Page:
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The Dark Knight Strikes Again is Frank Miller's follow-up to his hugely successful Batman: the Dark Knight Returns, one of the few comics that is widely recognised as not only reinventing the genre but also bringing it to a wider audience.
Set three years after the events of The Dark Knight Returns, The Dark Knight Strikes Again follows a similar structure: once again, Batman hauls himself out of his self-imposed retirement in order to set things right. However, where DKR was about him cleaning up his home city, Gotham, DKSA has him casting his net much wider: he's out to save the world.
The thing is, most of the world doesn't realise that it needs to be saved--least of all Superman and Wonder Woman, who have become little more than superpowered enforcers of the status quo. So, the notoriously solitary Batman is forced to recruit some different superpowered allies. He also has his ever-present trusty sidekick, Robin, except that he is a she, and she is calling herself Catwoman. Together, these super-friends uncover a vast and far-reaching conspiracy that leads to the President of the United States (Lex Luthor) and beyond.
The Dark Knight Strikes Again is largely an entertaining comic, but much of what made The Dark Knight Returns so good just doesn't work here. Miller's gritty, untidy artwork was perfect for DKR's grim depiction of the dark and seedy Gotham City, but it jars a bit for DKSA, which is meant to depict an ultra-glossy, futuristic technocracy. Lynn Varley's garish colouring attempts to add a slicker sheen, but the artwork is ultimately let down by that which worked so well for DKR--this time around, it just feels sloppy and rushed. The same is true of the book's denouement, which happens so quickly that it leaves the reader reeling and looking for more of an explanation. Moreover, DKSA is packed full of characters who will mean little to those unfamiliar with the DC Comics universe (eg, The Atom, The Elongated Man, The Question).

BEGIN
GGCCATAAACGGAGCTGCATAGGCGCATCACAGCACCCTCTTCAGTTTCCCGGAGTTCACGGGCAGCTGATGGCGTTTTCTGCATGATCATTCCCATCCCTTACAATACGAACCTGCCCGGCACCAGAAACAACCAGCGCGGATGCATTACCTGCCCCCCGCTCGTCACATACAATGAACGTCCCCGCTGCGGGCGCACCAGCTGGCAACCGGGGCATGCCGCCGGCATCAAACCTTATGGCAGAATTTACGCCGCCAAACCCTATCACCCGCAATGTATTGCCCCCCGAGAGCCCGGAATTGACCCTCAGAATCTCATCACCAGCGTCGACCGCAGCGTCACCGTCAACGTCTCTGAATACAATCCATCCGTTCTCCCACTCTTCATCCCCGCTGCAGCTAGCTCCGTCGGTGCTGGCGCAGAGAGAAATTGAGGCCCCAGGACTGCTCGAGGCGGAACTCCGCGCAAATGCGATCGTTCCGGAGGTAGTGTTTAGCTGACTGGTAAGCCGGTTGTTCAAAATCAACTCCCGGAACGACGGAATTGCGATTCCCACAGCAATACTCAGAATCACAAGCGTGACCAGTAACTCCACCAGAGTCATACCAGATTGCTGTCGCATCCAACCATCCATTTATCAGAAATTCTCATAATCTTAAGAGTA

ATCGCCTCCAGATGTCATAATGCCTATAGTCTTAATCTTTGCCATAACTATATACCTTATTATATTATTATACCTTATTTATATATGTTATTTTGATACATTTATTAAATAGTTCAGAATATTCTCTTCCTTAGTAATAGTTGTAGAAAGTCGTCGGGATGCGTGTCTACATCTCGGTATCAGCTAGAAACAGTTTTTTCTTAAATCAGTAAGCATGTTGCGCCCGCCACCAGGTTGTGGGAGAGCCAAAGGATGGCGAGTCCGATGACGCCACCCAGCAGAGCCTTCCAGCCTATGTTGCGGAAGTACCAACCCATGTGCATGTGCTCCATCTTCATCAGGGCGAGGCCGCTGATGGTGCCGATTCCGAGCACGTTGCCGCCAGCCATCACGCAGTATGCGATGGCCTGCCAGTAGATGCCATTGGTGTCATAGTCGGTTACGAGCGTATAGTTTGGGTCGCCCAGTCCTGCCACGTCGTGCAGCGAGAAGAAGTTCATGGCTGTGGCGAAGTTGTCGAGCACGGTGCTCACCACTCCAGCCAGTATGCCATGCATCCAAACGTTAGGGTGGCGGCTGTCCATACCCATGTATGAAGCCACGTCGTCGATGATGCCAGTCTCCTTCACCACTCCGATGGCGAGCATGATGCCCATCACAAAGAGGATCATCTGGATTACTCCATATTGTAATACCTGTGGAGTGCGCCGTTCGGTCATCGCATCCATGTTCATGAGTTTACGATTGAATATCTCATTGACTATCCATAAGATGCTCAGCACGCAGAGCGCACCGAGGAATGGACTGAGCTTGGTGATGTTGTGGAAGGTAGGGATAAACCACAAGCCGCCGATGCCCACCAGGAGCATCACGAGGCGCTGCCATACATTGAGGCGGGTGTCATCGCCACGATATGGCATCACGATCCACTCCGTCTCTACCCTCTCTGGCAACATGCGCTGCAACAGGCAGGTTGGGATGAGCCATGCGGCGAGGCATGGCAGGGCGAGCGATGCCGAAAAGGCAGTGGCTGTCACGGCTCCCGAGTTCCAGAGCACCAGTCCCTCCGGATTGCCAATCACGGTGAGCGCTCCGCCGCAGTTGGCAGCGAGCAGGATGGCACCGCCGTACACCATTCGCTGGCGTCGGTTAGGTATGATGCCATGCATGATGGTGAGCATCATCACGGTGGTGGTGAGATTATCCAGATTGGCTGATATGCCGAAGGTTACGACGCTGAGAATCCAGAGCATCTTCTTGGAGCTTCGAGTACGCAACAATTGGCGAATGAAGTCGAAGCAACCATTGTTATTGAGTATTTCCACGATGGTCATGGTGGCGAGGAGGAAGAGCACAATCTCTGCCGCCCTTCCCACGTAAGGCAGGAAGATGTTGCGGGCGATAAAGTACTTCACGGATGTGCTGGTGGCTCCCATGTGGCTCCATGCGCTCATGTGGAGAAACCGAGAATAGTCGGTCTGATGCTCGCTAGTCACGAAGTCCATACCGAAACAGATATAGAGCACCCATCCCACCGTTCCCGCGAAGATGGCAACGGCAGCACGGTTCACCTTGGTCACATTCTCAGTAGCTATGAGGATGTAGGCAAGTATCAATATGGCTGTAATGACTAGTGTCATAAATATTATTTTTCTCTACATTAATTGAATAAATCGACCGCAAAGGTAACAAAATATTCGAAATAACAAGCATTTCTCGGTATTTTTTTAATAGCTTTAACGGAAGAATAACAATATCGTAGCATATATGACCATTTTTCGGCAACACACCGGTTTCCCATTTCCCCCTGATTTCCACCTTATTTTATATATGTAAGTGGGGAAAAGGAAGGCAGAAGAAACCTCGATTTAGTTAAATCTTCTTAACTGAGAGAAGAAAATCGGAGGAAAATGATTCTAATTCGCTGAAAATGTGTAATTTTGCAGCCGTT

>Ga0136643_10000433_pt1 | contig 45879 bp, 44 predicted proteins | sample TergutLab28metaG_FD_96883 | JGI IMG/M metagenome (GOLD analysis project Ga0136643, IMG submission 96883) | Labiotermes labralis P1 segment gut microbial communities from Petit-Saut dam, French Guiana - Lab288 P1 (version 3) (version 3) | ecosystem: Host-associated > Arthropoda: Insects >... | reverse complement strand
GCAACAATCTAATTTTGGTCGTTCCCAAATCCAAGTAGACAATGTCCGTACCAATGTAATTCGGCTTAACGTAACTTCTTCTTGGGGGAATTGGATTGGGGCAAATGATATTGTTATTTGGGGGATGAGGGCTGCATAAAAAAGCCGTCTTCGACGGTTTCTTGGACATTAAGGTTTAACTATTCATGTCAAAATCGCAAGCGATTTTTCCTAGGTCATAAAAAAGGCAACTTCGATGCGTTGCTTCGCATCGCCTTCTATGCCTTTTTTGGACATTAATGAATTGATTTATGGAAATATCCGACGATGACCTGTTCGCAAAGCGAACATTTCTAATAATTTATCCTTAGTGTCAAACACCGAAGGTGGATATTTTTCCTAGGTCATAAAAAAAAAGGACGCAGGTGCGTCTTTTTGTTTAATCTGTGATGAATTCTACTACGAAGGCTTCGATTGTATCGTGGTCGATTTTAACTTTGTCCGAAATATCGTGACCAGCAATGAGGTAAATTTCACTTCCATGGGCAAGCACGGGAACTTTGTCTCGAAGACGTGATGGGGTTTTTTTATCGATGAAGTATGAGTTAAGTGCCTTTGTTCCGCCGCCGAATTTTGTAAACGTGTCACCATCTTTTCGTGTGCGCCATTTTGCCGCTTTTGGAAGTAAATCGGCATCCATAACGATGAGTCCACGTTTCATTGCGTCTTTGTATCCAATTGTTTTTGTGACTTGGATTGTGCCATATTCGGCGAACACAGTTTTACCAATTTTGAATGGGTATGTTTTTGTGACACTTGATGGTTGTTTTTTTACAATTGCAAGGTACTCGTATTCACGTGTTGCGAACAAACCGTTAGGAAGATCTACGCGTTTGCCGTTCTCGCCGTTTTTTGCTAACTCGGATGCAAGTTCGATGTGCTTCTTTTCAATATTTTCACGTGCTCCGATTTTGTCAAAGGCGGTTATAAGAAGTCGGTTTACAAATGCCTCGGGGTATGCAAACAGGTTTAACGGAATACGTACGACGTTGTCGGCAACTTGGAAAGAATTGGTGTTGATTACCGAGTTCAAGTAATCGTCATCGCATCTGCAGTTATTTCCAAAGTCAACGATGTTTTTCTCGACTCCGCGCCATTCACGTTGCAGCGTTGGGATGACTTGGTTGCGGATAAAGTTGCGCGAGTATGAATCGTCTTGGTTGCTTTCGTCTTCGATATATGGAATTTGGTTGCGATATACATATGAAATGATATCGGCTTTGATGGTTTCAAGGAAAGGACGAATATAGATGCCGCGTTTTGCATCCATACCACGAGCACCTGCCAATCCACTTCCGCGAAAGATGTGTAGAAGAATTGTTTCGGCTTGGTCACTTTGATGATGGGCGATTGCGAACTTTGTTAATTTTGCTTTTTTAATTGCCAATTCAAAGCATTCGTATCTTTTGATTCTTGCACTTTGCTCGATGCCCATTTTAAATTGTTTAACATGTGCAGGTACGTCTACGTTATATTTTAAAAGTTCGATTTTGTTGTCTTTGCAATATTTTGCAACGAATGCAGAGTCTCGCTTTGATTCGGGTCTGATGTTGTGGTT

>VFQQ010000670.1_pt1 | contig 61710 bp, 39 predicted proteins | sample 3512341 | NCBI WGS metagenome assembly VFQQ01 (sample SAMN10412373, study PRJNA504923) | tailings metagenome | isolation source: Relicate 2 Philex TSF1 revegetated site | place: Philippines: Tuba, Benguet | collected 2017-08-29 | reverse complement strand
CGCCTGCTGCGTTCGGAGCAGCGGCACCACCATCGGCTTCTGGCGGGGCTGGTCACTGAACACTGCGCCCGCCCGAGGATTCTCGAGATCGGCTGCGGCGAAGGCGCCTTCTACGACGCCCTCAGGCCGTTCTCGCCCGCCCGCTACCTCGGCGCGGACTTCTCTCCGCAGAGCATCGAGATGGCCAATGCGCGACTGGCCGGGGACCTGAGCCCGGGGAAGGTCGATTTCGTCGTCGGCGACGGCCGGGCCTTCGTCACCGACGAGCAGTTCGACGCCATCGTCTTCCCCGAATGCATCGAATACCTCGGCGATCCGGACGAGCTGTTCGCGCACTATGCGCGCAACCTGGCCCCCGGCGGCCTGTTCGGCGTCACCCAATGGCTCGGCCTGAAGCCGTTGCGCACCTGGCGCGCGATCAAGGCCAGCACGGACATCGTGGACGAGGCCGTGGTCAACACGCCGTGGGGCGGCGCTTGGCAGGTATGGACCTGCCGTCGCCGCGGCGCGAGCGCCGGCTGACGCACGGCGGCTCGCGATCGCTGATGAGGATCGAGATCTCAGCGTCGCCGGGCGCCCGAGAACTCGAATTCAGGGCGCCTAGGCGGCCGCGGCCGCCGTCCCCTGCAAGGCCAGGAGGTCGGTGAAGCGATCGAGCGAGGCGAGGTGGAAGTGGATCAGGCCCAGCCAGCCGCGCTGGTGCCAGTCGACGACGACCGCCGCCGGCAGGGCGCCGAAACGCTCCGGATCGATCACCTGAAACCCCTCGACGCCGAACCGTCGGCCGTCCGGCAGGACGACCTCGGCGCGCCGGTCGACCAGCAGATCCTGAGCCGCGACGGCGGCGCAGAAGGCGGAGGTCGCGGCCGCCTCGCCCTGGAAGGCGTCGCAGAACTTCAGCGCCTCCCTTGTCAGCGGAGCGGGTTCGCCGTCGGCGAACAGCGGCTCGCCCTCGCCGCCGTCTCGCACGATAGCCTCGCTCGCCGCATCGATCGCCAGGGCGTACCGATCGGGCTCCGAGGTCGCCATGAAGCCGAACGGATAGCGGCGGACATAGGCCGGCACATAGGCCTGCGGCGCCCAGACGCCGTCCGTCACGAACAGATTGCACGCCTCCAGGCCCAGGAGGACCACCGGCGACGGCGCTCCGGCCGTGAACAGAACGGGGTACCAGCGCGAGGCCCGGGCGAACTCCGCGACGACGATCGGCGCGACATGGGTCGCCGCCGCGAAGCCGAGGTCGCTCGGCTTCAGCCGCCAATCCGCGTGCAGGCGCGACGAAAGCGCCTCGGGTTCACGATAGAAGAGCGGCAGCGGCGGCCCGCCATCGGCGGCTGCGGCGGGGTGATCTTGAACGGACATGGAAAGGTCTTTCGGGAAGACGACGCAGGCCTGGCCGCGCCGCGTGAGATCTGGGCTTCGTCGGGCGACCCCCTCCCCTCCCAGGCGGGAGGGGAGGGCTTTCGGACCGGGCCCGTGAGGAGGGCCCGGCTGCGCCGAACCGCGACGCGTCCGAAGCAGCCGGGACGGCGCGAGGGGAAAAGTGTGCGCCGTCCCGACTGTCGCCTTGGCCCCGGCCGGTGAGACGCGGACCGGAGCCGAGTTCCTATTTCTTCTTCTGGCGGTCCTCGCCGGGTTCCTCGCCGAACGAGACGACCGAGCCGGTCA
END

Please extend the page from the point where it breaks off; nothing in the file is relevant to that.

Perhaps the book's biggest failing is that where The Dark Knight Returns gave comic book fans a base from which to evangelise to the uninitiated, The Dark Knight Strikes Again is just preaching to the converted. Comic book superhero fans will find much to enjoy here, but others would be better off sticking with the original. --Robert Burrow --This text refers to an out of print or unavailable edition of this title.
"Miller has pulled off a triumphant return to Gotham sure footed, chilling, prescient, witty and sometimes laugh out loud funny." USA Today This revision of an iconic character, the sequel to Miler s The Dark Knight Returns, has been one of the comics publishing s most anticipated events. "Publishers Weekly"" --This text refers to an alternate Paperback edition.See all Product Description
A really good read, explains a lot about what happens in the previous booksPublished 2 days ago by Mr. Dean S. R. Mancell
The story is not as good as the original. Feels a bit rushed in places. Forgettable.Published 17 days ago by Jason G
Not a patch on the original. Artwork is a bit average, as is the story.Published 6 months ago by CSB
Gets more and more stupid as it progresses (and it starts really stupid) by the end, its just absurdPublished 7 months ago by JWZE
Batman: The Dark Knight Strikes Again (DSA) is the follow-up to the seminal work Batman: The Dark Knight Returns (DKR), both by Frank Miller. Read morePublished 9 months ago by Mr. J. Emblen